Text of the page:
I made the mistake of buying a netbook years ago, one of the early models that was ill-equipped for doing much of anything outside of basic chores (like Solitaire). They eventually improved, then faded from existence. Had netbooks remained a popular form factor, they probably would have morphed into something like GPD’s new Win Max, which is being billed as the “world’s smallest handheld gaming laptop.”
That’s an interesting way of describing it, and from what I can tell, it’s not inaccurate. At its core, this is an 8-inch laptop. But it’s also designed specifically for handheld use, with an integrated Xbox 360 gamepad of sorts—there’s a pair of “ultra durable 3D joysticks” above the keyboard, along with a D-pad on the left and a set of XYAB buttons on the right. There’s also shoulder buttons. If an Nvidia Shield, Nintendo Switch, Xbox controller, and a Windows laptop had a foursome, this would be the lovechild of their romp in the design lab.
The 8-inch display sports an IPS panel with a 1280×800 resolution (16:10 aspect ratio). It’s powered by an 10th generation Intel Core i5-1035G7 processor (Ice Lake) with 4 cores and 8 threads clocked at 1.2GHz to 3.7GHz, along with 16GB of DDR4 RAM and a 512GB NVMe SSD.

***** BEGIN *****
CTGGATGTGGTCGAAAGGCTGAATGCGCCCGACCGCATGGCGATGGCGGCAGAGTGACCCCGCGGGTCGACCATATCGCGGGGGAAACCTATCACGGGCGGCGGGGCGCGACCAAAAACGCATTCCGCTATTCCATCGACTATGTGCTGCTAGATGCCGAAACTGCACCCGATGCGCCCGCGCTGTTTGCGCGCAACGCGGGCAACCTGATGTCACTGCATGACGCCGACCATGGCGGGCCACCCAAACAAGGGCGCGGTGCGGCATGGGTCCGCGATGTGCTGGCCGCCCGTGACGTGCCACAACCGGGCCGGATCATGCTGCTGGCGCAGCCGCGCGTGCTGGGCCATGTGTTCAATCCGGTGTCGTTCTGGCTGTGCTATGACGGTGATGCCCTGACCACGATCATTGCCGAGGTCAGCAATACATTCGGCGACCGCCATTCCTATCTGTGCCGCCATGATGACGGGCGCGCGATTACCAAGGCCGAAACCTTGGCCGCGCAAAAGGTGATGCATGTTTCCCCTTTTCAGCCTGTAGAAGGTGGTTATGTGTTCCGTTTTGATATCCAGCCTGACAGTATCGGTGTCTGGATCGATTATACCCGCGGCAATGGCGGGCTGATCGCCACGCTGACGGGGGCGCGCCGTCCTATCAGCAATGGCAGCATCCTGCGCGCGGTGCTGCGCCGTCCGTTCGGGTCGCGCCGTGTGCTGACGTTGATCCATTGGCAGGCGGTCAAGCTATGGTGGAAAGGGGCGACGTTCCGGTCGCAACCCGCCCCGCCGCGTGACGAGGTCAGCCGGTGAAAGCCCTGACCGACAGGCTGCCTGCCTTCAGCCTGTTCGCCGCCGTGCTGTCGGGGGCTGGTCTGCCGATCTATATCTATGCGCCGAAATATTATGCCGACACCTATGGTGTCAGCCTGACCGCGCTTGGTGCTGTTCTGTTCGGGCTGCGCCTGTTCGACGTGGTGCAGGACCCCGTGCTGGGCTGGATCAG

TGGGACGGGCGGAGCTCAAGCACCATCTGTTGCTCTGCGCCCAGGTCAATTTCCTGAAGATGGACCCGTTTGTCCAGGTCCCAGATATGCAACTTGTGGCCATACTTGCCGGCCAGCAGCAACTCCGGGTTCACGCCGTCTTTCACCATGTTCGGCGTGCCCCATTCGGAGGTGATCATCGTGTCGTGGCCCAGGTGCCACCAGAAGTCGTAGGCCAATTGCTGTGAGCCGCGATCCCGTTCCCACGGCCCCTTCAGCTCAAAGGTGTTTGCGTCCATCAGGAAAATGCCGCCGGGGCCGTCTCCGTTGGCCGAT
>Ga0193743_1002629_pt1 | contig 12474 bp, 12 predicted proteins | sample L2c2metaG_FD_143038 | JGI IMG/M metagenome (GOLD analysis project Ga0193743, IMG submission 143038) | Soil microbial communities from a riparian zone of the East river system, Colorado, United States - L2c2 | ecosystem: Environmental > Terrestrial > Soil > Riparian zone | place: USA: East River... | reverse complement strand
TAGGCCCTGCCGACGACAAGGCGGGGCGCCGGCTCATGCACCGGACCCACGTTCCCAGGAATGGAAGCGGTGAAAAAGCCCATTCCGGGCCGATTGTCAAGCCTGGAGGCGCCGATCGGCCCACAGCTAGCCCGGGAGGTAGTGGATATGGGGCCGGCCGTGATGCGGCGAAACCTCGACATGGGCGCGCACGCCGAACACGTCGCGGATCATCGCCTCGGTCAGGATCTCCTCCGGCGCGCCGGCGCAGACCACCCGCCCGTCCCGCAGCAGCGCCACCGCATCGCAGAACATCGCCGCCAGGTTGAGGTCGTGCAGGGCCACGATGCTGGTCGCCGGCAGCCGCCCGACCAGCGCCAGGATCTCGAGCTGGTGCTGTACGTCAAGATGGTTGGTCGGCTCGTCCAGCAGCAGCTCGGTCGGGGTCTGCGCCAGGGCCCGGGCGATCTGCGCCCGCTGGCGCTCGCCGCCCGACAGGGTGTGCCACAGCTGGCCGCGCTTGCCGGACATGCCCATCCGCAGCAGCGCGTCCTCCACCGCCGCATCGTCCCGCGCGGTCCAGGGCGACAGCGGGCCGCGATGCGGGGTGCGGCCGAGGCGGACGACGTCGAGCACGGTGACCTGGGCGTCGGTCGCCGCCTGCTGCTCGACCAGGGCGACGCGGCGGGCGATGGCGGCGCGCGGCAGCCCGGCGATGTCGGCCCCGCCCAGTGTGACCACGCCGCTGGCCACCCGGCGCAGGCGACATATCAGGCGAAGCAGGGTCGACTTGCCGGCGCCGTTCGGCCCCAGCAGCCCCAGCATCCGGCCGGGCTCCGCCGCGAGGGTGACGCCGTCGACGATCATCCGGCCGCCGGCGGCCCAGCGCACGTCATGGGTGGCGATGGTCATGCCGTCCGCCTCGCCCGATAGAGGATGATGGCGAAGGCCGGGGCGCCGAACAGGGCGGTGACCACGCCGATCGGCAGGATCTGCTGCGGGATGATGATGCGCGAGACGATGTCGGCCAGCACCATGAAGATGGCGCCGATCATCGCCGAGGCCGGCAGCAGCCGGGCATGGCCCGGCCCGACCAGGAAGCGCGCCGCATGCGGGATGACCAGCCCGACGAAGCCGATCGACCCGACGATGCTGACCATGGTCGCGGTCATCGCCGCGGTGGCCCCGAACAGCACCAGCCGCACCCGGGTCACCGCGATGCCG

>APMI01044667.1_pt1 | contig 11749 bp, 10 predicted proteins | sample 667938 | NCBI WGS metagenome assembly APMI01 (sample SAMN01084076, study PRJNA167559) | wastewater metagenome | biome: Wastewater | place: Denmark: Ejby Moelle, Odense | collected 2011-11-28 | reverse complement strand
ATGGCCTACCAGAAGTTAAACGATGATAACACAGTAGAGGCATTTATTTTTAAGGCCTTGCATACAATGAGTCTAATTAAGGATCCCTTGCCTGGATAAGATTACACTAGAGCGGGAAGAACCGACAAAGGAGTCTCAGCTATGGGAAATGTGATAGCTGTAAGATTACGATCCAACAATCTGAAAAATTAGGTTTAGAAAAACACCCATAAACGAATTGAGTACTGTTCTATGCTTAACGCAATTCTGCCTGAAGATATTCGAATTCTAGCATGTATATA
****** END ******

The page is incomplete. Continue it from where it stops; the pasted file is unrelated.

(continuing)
Display—8 inches (IPS)
CPU—Intel Core i5-1035G7 (4C8T, 1.2GHz to 3.7GHz)
GPU—Intel Iris Plus 940
Storage—512GB NVMe SSD
Wireless—Wi-Fi 6 (802.11ax) + Bluetooth 5.0
I/O Connectivity—1x Thunderbolt 3, 1x USB 3.1 Gen2 Type-C, 2x USB 3.1 Gen1 Type-A, 1x HDMI, RJ45 (GbE LAN)
Battery—57Wh (up to 3 hours of “heavy use”)
The 8-inch form factor likely precludes anything more powerful than integrated graphics, though at least the resolution is not too demanding. GDP also touts being able to connect an external graphics enclosure to the Win Max, by way of the Thunderbolt 3 port. Overall, this is an impressive collection of hardware for such a tiny system.
As to what type of actual gaming performance you can expect, GPD has provided the following set of benchmarks:
GPD notes that all games were set at their default graphics settings, and says higher framerates might be achievable by lowering them. We have not spent any hands-on time with the Win Max so we’ll have to take the company at its word, for now. Looking at the numbers, though, nothing jumps out as wildly inaccurate. And as expected, the best experiences on a system like this will be in less demanding games.
It’s certainly an interesting concept, and one that could potentially work well with something like GeForce Now, Nvidia’s cloud game streaming service.
That will depend in part on pricing. Unfortunately, GPD hasn’t provided that detail yet. We imagine it will launch soon, though—there’s an “order button” on the product page, but it’s not working yet. The closest information I could find as to when it will be available is a tweet in late February saying it will launch in a couple of months.